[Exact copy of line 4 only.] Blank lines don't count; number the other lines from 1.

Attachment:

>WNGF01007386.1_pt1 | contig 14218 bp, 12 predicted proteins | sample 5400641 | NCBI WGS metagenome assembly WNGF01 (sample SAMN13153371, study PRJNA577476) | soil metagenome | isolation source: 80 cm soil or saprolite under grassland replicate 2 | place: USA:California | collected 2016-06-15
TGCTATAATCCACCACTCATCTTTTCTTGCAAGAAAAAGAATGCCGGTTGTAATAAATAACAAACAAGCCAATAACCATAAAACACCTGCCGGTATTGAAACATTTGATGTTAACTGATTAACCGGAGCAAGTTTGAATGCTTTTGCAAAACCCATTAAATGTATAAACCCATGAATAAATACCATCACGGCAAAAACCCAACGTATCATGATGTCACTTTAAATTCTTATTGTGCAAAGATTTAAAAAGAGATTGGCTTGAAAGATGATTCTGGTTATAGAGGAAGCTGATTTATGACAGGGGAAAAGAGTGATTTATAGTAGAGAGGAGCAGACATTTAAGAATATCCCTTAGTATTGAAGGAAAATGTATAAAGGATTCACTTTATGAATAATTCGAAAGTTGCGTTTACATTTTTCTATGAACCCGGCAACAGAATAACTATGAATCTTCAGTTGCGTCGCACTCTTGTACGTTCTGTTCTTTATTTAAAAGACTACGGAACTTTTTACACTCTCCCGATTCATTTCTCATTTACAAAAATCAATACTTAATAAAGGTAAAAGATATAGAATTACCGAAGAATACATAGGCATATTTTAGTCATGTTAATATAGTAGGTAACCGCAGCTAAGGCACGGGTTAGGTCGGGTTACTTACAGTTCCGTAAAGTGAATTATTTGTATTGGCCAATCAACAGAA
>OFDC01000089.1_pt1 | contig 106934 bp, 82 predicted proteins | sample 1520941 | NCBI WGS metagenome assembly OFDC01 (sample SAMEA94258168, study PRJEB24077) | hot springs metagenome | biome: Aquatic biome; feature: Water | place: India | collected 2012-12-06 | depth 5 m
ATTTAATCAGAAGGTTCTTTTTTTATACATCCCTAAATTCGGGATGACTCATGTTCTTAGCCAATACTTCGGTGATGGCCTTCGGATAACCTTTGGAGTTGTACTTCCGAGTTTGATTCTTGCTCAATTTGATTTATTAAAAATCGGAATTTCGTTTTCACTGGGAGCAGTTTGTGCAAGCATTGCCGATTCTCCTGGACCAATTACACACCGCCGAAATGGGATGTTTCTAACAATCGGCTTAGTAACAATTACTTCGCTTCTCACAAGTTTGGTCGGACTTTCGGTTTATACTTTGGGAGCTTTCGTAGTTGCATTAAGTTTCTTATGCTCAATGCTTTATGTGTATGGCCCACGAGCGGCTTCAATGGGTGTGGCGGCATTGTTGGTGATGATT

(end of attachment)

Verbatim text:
ATTTAATCAGAAGGTTCTTTTTTTATACATCCCTAAATTCGGGATGACTCATGTTCTTAGCCAATACTTCGGTGATGGCCTTCGGATAACCTTTGGAGTTGTACTTCCGAGTTTGATTCTTGCTCAATTTGATTTATTAAAAATCGGAATTTCGTTTTCACTGGGAGCAGTTTGTGCAAGCATTGCCGATTCTCCTGGACCAATTACACACCGCCGAAATGGGATGTTTCTAACAATCGGCTTAGTAACAATTACTTCGCTTCTCACAAGTTTGGTCGGACTTTCGGTTTATACTTTGGGAGCTTTCGTAGTTGCATTAAGTTTCTTATGCTCAATGCTTTATGTGTATGGCCCACGAGCGGCTTCAATGGGTGTGGCGGCATTGTTGGTGATGATT